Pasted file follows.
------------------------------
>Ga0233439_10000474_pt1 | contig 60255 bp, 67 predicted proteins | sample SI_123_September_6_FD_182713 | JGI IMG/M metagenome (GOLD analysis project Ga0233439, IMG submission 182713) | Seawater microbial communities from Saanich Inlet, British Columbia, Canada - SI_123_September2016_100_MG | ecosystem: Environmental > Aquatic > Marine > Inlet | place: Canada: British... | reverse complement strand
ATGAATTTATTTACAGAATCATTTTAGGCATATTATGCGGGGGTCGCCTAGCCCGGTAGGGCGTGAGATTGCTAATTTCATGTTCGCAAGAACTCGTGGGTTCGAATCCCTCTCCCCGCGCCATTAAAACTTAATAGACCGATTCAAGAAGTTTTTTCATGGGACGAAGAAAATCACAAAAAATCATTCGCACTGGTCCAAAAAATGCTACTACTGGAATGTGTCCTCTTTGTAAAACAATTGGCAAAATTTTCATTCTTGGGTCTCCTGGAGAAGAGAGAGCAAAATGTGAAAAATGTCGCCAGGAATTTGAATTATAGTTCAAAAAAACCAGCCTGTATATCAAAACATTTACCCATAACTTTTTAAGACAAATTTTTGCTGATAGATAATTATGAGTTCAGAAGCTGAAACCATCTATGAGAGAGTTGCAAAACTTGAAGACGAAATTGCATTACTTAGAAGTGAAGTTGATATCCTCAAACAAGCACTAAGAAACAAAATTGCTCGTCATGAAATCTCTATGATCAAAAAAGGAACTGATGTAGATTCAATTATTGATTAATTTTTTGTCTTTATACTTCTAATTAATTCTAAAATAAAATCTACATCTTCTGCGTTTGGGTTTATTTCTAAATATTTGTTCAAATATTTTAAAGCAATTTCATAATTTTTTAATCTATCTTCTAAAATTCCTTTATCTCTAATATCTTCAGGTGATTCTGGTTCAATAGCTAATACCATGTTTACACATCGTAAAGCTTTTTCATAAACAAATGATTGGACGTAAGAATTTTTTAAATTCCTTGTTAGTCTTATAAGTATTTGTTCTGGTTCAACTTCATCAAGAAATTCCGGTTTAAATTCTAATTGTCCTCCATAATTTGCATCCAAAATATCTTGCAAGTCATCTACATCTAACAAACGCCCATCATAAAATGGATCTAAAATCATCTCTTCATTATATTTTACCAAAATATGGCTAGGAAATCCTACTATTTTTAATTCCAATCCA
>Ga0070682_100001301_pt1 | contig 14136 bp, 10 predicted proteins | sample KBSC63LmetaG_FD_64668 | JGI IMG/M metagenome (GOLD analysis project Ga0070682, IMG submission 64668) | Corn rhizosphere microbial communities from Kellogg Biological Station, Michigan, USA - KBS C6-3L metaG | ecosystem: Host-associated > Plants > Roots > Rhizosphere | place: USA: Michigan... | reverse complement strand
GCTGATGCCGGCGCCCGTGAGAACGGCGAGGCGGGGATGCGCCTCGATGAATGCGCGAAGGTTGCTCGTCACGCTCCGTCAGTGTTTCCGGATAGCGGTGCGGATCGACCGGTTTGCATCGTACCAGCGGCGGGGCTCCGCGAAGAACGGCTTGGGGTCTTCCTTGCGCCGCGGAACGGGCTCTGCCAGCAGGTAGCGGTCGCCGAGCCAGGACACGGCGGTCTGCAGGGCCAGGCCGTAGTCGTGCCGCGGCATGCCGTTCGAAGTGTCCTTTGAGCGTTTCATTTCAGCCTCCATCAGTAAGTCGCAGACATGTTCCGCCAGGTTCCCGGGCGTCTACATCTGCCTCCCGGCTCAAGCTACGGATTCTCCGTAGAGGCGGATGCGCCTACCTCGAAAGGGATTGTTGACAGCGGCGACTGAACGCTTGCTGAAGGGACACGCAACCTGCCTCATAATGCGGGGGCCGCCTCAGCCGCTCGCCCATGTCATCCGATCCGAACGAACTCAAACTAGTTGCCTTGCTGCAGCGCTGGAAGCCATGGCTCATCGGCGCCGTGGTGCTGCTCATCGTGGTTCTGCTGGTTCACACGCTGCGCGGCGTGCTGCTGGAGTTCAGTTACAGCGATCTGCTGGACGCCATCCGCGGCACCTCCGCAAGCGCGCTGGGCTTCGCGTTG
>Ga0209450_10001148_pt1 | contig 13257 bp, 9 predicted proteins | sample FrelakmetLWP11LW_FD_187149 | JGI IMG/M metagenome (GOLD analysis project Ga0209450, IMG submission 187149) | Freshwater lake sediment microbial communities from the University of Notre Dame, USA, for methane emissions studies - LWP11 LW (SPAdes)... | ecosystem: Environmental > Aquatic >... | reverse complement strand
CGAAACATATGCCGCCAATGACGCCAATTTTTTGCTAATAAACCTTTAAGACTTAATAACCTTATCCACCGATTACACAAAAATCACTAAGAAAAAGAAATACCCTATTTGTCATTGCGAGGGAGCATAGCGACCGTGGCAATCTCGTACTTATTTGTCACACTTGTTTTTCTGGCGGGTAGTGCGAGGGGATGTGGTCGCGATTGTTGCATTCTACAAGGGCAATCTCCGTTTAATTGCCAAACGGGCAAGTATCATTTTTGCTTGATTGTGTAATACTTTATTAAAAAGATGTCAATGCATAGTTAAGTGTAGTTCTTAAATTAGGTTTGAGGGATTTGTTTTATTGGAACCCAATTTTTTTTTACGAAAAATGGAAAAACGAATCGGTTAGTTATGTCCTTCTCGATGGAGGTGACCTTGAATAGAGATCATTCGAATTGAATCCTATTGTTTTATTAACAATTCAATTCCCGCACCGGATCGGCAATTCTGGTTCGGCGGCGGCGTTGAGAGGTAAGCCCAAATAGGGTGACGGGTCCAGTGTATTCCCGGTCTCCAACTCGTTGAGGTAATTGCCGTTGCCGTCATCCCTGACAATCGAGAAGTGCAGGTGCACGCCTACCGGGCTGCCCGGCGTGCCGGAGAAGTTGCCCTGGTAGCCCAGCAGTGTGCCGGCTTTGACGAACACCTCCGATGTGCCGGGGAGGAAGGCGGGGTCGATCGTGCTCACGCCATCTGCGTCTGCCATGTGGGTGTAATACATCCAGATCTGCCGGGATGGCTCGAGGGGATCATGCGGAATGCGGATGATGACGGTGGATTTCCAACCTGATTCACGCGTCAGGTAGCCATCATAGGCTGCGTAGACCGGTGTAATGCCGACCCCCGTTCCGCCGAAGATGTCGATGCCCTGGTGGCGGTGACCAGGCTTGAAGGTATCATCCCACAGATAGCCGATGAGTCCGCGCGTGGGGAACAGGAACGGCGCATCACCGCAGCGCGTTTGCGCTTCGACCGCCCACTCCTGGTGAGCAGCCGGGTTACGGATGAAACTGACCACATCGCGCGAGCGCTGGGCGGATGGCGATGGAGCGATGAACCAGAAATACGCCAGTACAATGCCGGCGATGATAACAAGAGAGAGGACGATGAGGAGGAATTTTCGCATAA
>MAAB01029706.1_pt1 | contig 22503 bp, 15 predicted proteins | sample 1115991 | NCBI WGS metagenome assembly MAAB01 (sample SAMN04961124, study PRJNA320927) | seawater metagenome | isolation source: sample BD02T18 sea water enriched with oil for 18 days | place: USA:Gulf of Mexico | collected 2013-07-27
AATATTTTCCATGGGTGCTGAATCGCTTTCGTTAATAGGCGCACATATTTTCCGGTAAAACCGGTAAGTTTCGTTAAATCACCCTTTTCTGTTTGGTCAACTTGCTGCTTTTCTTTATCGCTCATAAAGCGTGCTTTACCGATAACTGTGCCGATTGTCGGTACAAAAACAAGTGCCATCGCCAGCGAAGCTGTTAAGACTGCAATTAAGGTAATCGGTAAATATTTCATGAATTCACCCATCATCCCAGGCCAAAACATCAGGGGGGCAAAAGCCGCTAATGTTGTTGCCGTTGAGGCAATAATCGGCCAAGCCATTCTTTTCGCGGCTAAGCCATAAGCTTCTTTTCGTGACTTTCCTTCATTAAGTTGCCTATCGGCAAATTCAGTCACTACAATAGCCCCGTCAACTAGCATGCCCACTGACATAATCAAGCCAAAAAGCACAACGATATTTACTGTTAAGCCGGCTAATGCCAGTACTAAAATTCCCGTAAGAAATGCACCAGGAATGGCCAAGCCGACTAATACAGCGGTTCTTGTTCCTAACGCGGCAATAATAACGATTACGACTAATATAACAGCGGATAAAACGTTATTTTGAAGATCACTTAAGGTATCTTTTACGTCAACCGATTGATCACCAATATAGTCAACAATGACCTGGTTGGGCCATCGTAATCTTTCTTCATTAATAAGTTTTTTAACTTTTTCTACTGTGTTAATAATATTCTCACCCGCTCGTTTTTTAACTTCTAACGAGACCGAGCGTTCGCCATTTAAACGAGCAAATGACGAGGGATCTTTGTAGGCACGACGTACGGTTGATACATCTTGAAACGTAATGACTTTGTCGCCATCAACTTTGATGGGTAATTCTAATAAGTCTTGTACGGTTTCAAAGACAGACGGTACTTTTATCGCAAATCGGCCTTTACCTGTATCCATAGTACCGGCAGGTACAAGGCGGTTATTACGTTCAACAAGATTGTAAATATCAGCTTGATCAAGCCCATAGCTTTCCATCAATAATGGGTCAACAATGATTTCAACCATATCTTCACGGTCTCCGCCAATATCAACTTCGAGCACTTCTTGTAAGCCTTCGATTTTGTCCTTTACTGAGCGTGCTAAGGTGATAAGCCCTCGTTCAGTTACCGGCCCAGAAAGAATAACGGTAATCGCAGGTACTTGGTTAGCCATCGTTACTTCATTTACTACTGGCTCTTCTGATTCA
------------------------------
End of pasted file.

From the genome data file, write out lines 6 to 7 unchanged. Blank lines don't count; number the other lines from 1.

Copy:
CGAAACATATGCCGCCAATGACGCCAATTTTTTGCTAATAAACCTTTAAGACTTAATAACCTTATCCACCGATTACACAAAAATCACTAAGAAAAAGAAATACCCTATTTGTCATTGCGAGGGAGCATAGCGACCGTGGCAATCTCGTACTTATTTGTCACACTTGTTTTTCTGGCGGGTAGTGCGAGGGGATGTGGTCGCGATTGTTGCATTCTACAAGGGCAATCTCCGTTTAATTGCCAAACGGGCAAGTATCATTTTTGCTTGATTGTGTAATACTTTATTAAAAAGATGTCAATGCATAGTTAAGTGTAGTTCTTAAATTAGGTTTGAGGGATTTGTTTTATTGGAACCCAATTTTTTTTTACGAAAAATGGAAAAACGAATCGGTTAGTTATGTCCTTCTCGATGGAGGTGACCTTGAATAGAGATCATTCGAATTGAATCCTATTGTTTTATTAACAATTCAATTCCCGCACCGGATCGGCAATTCTGGTTCGGCGGCGGCGTTGAGAGGTAAGCCCAAATAGGGTGACGGGTCCAGTGTATTCCCGGTCTCCAACTCGTTGAGGTAATTGCCGTTGCCGTCATCCCTGACAATCGAGAAGTGCAGGTGCACGCCTACCGGGCTGCCCGGCGTGCCGGAGAAGTTGCCCTGGTAGCCCAGCAGTGTGCCGGCTTTGACGAACACCTCCGATGTGCCGGGGAGGAAGGCGGGGTCGATCGTGCTCACGCCATCTGCGTCTGCCATGTGGGTGTAATACATCCAGATCTGCCGGGATGGCTCGAGGGGATCATGCGGAATGCGGATGATGACGGTGGATTTCCAACCTGATTCACGCGTCAGGTAGCCATCATAGGCTGCGTAGACCGGTGTAATGCCGACCCCCGTTCCGCCGAAGATGTCGATGCCCTGGTGGCGGTGACCAGGCTTGAAGGTATCATCCCACAGATAGCCGATGAGTCCGCGCGTGGGGAACAGGAACGGCGCATCACCGCAGCGCGTTTGCGCTTCGACCGCCCACTCCTGGTGAGCAGCCGGGTTACGGATGAAACTGACCACATCGCGCGAGCGCTGGGCGGATGGCGATGGAGCGATGAACCAGAAATACGCCAGTACAATGCCGGCGATGATAACAAGAGAGAGGACGATGAGGAGGAATTTTCGCATAA
>MAAB01029706.1_pt1 | contig 22503 bp, 15 predicted proteins | sample 1115991 | NCBI WGS metagenome assembly MAAB01 (sample SAMN04961124, study PRJNA320927) | seawater metagenome | isolation source: sample BD02T18 sea water enriched with oil for 18 days | place: USA:Gulf of Mexico | collected 2013-07-27